Food. Food. Food. It’s all about food. I couldn’t start this post in any other way. Food speaks for itself. It’s an entity. It’s been a dear friend since early childhood. Food’s never abandoned me and has always been there when I needed it. That’s the sort of dependency you’d expect from a guy with extra muffin in his muffin top without an active lifestyle. Said muffin top followed the universe in its infinite quest for expansion and despite my best efforts, I could never really deter the muffin top from following its dream. In translation, I’m not good at saying no to food, sweets in particular.
I’ve been fighting eating impulses ever since I entered high school. Call it body dysmorphia. Call it a strive towards a better lifestyle. Call it the simple desire to find jeans that actually fit without critically rearranging body mass and internal organs. I had ups, small victories here and there but I mostly caved in and continued eating sweets as if I were an anime character in a slice of life. I did this until something clicked in my head in September. That’s when I got fired up. Illustrated below, proper firing up, courtesy of Fairy Tail’s Natsu:
What did I do? I challenged myself not eat anything containing sugar for 30 days. No chocolate, no sweets, no sugar cubes in my coffee, no honey. Nothing sweet apart from fruit. This time I’d prepared myself and here are the steps I took to ensure my brain received positive enforcement to make it through the month.
STEP 1: Document all meals and beverages throughout the day in a dedicated notebook. Maybe a little boring and perhaps even unnecessary for some, but I needed to ground my process. This has to do with accountability and remaining honest to yourself first. Give yourself no leeway for cheating. ‘Just this once’ is the phrase that will get us in a bathtub filled with junk food wrappers.
STEP 2: Be pissed and stubborn about your commitment. My friends thought I was doing a diet, which one could say is the result of the challenge, but the main idea for me was to break from a very unhealthy relationship with food as a tool for crisis management. Reducing my struggle to a diet could either discourage me, especially when people revel in their freedom to eat what they want, or get me going. Being intentionally stubborn and pissed helped me go through it. Here is another gif from Fairy Tail to better explain my attitude.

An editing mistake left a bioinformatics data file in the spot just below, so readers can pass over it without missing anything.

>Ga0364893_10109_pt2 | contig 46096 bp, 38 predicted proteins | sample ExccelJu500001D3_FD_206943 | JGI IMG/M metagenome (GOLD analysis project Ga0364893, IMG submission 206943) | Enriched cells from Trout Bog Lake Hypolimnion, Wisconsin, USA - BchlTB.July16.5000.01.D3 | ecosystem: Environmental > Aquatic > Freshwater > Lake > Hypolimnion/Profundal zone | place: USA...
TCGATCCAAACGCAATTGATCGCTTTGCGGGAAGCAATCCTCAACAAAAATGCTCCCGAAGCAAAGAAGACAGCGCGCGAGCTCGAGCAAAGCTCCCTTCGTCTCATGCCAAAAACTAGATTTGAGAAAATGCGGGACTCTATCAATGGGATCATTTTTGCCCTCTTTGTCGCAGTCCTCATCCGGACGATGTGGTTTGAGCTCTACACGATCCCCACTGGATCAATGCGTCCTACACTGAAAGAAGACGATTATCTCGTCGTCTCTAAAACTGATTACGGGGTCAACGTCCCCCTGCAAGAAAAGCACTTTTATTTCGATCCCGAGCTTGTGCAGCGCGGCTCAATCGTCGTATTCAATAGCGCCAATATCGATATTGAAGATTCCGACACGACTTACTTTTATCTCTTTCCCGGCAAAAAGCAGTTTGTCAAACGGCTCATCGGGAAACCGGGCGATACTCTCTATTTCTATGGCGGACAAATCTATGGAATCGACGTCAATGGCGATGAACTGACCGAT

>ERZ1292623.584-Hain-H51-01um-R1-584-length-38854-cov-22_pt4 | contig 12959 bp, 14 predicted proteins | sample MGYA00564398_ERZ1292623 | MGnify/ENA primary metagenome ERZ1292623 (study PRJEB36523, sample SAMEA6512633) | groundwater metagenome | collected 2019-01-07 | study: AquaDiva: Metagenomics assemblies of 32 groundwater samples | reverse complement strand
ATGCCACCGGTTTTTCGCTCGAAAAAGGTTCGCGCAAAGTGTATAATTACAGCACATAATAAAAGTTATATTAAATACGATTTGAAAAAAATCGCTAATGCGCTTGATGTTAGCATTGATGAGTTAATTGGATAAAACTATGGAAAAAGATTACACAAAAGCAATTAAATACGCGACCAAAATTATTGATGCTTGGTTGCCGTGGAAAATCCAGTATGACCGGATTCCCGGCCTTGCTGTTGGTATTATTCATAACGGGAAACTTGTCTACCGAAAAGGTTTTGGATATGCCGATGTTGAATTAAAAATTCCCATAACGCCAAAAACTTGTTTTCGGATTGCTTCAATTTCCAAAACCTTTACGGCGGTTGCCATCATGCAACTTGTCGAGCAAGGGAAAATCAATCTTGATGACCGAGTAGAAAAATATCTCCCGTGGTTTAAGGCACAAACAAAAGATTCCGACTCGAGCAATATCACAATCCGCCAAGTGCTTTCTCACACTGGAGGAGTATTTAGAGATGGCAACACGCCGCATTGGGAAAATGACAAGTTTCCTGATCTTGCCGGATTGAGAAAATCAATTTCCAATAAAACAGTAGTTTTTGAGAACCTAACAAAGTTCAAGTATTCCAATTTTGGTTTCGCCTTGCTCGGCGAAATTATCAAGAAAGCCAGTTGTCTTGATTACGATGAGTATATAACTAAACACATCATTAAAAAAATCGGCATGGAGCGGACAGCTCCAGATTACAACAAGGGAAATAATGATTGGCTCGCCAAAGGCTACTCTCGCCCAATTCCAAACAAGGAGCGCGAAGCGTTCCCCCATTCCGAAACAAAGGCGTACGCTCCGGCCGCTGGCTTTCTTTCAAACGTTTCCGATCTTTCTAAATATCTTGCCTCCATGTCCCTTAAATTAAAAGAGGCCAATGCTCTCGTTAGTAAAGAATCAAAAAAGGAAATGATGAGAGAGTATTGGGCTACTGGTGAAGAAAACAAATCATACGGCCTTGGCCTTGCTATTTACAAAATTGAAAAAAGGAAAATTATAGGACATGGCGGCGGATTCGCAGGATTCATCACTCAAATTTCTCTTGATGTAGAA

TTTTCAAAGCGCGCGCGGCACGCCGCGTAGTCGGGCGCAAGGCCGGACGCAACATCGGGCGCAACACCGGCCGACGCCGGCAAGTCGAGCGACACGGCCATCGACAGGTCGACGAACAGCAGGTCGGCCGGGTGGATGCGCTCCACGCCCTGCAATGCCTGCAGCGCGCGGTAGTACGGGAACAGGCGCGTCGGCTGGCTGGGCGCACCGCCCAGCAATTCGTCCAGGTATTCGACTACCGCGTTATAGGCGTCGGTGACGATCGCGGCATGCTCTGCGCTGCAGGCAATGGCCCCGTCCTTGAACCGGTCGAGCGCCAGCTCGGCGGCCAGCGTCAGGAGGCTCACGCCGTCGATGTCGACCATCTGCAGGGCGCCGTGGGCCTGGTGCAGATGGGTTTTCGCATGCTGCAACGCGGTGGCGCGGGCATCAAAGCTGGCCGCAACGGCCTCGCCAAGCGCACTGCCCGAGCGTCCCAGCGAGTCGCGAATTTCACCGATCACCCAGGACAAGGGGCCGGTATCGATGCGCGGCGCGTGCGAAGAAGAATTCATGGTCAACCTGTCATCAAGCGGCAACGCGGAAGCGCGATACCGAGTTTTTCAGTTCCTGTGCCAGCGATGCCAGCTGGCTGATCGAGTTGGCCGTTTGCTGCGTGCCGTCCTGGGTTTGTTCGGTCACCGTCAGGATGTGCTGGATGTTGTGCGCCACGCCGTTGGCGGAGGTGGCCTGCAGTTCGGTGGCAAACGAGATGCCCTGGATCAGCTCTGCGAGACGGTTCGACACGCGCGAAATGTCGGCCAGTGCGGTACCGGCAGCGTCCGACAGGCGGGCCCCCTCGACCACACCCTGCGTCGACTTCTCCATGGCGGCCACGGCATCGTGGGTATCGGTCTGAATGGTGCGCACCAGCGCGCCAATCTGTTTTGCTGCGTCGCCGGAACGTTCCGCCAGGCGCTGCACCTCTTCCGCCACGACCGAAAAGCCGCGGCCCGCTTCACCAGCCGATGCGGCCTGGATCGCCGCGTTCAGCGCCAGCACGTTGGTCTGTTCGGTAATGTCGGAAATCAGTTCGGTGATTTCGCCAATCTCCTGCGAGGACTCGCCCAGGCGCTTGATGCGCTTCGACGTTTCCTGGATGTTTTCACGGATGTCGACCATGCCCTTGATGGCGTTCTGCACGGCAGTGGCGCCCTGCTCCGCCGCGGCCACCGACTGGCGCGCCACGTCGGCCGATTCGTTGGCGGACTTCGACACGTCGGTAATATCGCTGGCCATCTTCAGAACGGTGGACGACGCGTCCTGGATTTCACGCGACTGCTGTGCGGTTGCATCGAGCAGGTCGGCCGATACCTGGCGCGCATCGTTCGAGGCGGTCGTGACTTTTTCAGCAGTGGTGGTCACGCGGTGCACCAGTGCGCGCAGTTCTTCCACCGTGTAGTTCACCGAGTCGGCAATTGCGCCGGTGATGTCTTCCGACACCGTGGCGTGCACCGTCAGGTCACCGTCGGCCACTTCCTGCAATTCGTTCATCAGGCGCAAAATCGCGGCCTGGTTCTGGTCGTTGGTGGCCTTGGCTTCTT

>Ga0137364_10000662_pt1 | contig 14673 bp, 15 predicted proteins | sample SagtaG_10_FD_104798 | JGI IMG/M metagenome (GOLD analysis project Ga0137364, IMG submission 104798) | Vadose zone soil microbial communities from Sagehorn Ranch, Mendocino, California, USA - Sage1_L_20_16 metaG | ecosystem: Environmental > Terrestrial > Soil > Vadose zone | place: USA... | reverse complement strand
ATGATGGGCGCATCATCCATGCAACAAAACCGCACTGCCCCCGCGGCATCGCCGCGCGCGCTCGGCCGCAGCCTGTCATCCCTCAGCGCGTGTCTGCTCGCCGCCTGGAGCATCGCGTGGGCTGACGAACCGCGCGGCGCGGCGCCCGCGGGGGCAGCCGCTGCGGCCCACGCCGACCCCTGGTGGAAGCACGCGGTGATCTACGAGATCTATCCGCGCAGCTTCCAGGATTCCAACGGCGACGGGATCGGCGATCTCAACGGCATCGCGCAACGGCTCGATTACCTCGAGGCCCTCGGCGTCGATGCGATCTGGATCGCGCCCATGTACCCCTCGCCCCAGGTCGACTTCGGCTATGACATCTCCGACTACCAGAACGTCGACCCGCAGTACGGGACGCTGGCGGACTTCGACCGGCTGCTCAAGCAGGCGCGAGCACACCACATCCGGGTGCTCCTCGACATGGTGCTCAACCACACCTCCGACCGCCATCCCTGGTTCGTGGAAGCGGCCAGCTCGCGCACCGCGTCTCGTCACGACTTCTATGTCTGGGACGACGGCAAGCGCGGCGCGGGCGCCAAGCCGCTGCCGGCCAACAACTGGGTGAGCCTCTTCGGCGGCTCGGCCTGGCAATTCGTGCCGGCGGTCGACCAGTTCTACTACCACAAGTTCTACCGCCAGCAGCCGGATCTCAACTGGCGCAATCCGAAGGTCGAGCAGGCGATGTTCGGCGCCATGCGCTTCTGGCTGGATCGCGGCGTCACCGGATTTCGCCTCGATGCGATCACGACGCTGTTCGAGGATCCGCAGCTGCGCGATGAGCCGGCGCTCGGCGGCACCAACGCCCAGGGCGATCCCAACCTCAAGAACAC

STEP 3: Reward yourself. Here is where the geek in me speaks. Games come with a system that rewards the individual for his participation – be it through coins, skills or experience points. Life does not come with consistent and tangible awards every single day, especially when you work to alter your life in a significant way.
Here is what I did:
- I gave myself +1xp for every day I went without sugar.
- Every fifth day I received +5xp for strengthening my commitment.
- Every tenth day I gained a new level. If you’re not number-inclined, titles work and feats work just as well to boost confidence. Strengthen resolve.
STEP 4: Fragment the battle as much as possible. For me it was about passing the day without a dessert or any form of sugar intake. Don’t count how many days left you have. Don’t think about the thing you’re missing out (you’re not really). Focus on what you should be doing. In my case, I created a safe group of foods I love and were OK to eat according to the specifics of my own challenge and focused on what I was eating, rather than not eating. It’s as if you’re on a quest in a medieval world where monsters attack you every day. Kill the monster, survive the day, rest and repeat.
STEP 5: It’s OK to falter. No plan is perfect. I did renounce sugar but midway in the challenge I was asked on Facebook whether I read product labels. The question paralyzed me for a second as I had not taken that extra step (and then I was reminded wine contained sugar; damn it). If I were to do this properly, I would have done my research, but I hadn’t. In the end, I had to accept that I specified a small segment of foods, which contributed to unhealthy habits and that was where I had to focus. Imperfection is not failure. After all, memorable characters in fiction are flawed themselves.
It’s now November. I have succeeded in my challenge and now it’s much easier to not solve the issue bothering me with sugar. Yes, I occasionally accept desserts, but they are homemade. So, this is my experience with saying no to desserts and my quest. Hope you find something helpful. The most important lesson I learned is that any change in lifestyle has to come from a genuine desire within to happen. If you want to change something, you have to know why you’re doing it as the reason usually tells you whether you will succeed